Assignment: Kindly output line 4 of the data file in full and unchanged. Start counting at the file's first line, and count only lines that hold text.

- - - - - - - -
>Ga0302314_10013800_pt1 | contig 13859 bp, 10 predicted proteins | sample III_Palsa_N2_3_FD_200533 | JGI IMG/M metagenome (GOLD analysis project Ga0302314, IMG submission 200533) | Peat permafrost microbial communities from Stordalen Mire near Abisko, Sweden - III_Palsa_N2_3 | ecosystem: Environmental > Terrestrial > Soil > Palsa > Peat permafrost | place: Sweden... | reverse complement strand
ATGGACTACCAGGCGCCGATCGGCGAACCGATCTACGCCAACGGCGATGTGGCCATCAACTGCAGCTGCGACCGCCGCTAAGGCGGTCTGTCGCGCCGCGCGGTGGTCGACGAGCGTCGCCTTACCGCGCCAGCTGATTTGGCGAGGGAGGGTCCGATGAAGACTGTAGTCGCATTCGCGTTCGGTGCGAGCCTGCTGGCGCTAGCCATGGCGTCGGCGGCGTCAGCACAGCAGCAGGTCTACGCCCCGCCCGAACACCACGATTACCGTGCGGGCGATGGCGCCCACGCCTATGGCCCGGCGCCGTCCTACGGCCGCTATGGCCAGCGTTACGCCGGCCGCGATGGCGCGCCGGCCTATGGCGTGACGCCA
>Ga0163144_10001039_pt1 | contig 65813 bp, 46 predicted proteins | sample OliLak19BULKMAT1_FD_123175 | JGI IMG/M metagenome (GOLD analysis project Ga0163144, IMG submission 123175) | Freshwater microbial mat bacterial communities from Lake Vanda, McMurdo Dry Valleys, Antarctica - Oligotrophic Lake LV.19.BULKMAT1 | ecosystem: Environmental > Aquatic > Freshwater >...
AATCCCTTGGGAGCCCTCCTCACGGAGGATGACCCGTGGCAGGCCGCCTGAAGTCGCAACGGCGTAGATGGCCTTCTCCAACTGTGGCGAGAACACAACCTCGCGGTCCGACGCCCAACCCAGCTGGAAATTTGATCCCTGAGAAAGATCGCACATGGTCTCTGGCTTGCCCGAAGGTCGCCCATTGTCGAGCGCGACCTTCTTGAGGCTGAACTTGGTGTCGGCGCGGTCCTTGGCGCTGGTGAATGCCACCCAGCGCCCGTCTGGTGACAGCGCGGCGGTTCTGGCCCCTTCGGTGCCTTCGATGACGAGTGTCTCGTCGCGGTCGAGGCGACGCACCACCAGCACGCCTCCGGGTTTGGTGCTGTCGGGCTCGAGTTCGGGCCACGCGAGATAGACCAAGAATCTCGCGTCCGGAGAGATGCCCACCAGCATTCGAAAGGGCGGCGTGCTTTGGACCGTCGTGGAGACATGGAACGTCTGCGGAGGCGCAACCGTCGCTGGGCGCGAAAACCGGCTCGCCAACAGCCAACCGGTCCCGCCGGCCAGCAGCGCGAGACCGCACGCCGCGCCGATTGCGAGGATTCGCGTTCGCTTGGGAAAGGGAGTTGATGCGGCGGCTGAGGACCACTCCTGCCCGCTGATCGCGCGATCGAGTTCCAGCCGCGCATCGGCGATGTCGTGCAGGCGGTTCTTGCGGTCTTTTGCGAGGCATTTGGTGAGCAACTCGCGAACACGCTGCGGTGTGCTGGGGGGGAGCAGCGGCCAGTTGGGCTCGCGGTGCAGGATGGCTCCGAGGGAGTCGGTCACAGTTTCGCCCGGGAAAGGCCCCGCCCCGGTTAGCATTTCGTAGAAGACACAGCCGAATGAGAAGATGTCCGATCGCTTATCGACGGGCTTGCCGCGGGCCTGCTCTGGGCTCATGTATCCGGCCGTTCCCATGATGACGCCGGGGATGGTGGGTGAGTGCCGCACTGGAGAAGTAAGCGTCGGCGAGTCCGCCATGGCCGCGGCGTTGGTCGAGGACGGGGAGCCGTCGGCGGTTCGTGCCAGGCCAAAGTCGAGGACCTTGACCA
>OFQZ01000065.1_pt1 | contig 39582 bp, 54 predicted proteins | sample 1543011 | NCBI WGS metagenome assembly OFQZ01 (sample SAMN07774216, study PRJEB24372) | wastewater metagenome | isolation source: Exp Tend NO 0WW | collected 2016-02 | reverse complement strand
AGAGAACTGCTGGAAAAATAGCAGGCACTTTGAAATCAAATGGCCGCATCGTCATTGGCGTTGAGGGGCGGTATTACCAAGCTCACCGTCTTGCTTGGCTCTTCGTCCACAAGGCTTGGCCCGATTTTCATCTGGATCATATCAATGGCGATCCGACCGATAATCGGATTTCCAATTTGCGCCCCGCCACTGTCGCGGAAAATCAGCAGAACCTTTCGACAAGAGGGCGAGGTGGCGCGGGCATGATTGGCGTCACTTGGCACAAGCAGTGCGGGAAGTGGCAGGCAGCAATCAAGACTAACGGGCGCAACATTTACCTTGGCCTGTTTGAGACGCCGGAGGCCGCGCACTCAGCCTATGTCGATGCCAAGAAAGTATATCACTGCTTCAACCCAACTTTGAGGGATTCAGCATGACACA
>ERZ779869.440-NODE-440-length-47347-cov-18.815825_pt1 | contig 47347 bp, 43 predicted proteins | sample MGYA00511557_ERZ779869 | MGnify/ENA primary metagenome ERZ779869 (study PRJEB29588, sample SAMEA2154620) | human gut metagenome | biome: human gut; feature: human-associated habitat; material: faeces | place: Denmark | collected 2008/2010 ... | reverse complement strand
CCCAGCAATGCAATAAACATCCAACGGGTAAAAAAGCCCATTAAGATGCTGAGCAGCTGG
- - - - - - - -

AATCCCTTGGGAGCCCTCCTCACGGAGGATGACCCGTGGCAGGCCGCCTGAAGTCGCAACGGCGTAGATGGCCTTCTCCAACTGTGGCGAGAACACAACCTCGCGGTCCGACGCCCAACCCAGCTGGAAATTTGATCCCTGAGAAAGATCGCACATGGTCTCTGGCTTGCCCGAAGGTCGCCCATTGTCGAGCGCGACCTTCTTGAGGCTGAACTTGGTGTCGGCGCGGTCCTTGGCGCTGGTGAATGCCACCCAGCGCCCGTCTGGTGACAGCGCGGCGGTTCTGGCCCCTTCGGTGCCTTCGATGACGAGTGTCTCGTCGCGGTCGAGGCGACGCACCACCAGCACGCCTCCGGGTTTGGTGCTGTCGGGCTCGAGTTCGGGCCACGCGAGATAGACCAAGAATCTCGCGTCCGGAGAGATGCCCACCAGCATTCGAAAGGGCGGCGTGCTTTGGACCGTCGTGGAGACATGGAACGTCTGCGGAGGCGCAACCGTCGCTGGGCGCGAAAACCGGCTCGCCAACAGCCAACCGGTCCCGCCGGCCAGCAGCGCGAGACCGCACGCCGCGCCGATTGCGAGGATTCGCGTTCGCTTGGGAAAGGGAGTTGATGCGGCGGCTGAGGACCACTCCTGCCCGCTGATCGCGCGATCGAGTTCCAGCCGCGCATCGGCGATGTCGTGCAGGCGGTTCTTGCGGTCTTTTGCGAGGCATTTGGTGAGCAACTCGCGAACACGCTGCGGTGTGCTGGGGGGGAGCAGCGGCCAGTTGGGCTCGCGGTGCAGGATGGCTCCGAGGGAGTCGGTCACAGTTTCGCCCGGGAAAGGCCCCGCCCCGGTTAGCATTTCGTAGAAGACACAGCCGAATGAGAAGATGTCCGATCGCTTATCGACGGGCTTGCCGCGGGCCTGCTCTGGGCTCATGTATCCGGCCGTTCCCATGATGACGCCGGGGATGGTGGGTGAGTGCCGCACTGGAGAAGTAAGCGTCGGCGAGTCCGCCATGGCCGCGGCGTTGGTCGAGGACGGGGAGCCGTCGGCGGTTCGTGCCAGGCCAAAGTCGAGGACCTTGACCA